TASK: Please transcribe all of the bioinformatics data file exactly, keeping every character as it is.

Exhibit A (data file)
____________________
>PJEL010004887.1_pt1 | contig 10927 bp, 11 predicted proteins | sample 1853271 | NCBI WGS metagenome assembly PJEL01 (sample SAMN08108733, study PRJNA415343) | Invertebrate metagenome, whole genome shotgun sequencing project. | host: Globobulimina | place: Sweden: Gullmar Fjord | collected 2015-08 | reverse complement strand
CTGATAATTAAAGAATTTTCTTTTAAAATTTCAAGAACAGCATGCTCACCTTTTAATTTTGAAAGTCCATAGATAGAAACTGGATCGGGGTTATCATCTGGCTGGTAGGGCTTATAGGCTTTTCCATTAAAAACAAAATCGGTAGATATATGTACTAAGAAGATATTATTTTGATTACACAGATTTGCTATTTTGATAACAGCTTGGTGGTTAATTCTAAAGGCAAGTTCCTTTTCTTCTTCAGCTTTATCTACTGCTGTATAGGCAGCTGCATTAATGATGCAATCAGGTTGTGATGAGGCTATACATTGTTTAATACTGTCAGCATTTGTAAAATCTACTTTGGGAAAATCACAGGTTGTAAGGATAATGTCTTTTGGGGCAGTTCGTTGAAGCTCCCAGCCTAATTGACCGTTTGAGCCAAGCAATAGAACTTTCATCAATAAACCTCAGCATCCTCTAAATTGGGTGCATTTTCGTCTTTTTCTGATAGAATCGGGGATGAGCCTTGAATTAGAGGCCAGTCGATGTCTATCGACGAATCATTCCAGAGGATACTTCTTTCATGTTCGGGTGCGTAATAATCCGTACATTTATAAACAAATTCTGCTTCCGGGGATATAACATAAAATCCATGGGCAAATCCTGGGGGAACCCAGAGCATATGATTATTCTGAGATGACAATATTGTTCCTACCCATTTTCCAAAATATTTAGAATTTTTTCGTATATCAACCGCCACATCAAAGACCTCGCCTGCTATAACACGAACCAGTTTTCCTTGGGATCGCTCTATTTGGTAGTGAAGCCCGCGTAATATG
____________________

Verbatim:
>PJEL010004887.1_pt1 | contig 10927 bp, 11 predicted proteins | sample 1853271 | NCBI WGS metagenome assembly PJEL01 (sample SAMN08108733, study PRJNA415343) | Invertebrate metagenome, whole genome shotgun sequencing project. | host: Globobulimina | place: Sweden: Gullmar Fjord | collected 2015-08 | reverse complement strand
CTGATAATTAAAGAATTTTCTTTTAAAATTTCAAGAACAGCATGCTCACCTTTTAATTTTGAAAGTCCATAGATAGAAACTGGATCGGGGTTATCATCTGGCTGGTAGGGCTTATAGGCTTTTCCATTAAAAACAAAATCGGTAGATATATGTACTAAGAAGATATTATTTTGATTACACAGATTTGCTATTTTGATAACAGCTTGGTGGTTAATTCTAAAGGCAAGTTCCTTTTCTTCTTCAGCTTTATCTACTGCTGTATAGGCAGCTGCATTAATGATGCAATCAGGTTGTGATGAGGCTATACATTGTTTAATACTGTCAGCATTTGTAAAATCTACTTTGGGAAAATCACAGGTTGTAAGGATAATGTCTTTTGGGGCAGTTCGTTGAAGCTCCCAGCCTAATTGACCGTTTGAGCCAAGCAATAGAACTTTCATCAATAAACCTCAGCATCCTCTAAATTGGGTGCATTTTCGTCTTTTTCTGATAGAATCGGGGATGAGCCTTGAATTAGAGGCCAGTCGATGTCTATCGACGAATCATTCCAGAGGATACTTCTTTCATGTTCGGGTGCGTAATAATCCGTACATTTATAAACAAATTCTGCTTCCGGGGATATAACATAAAATCCATGGGCAAATCCTGGGGGAACCCAGAGCATATGATTATTCTGAGATGACAATATTGTTCCTACCCATTTTCCAAAATATTTAGAATTTTTTCGTATATCAACCGCCACATCAAAGACCTCGCCTGCTATAACACGAACCAGTTTTCCTTGGGATCGCTCTATTTGGTAGTGAAGCCCGCGTAATATG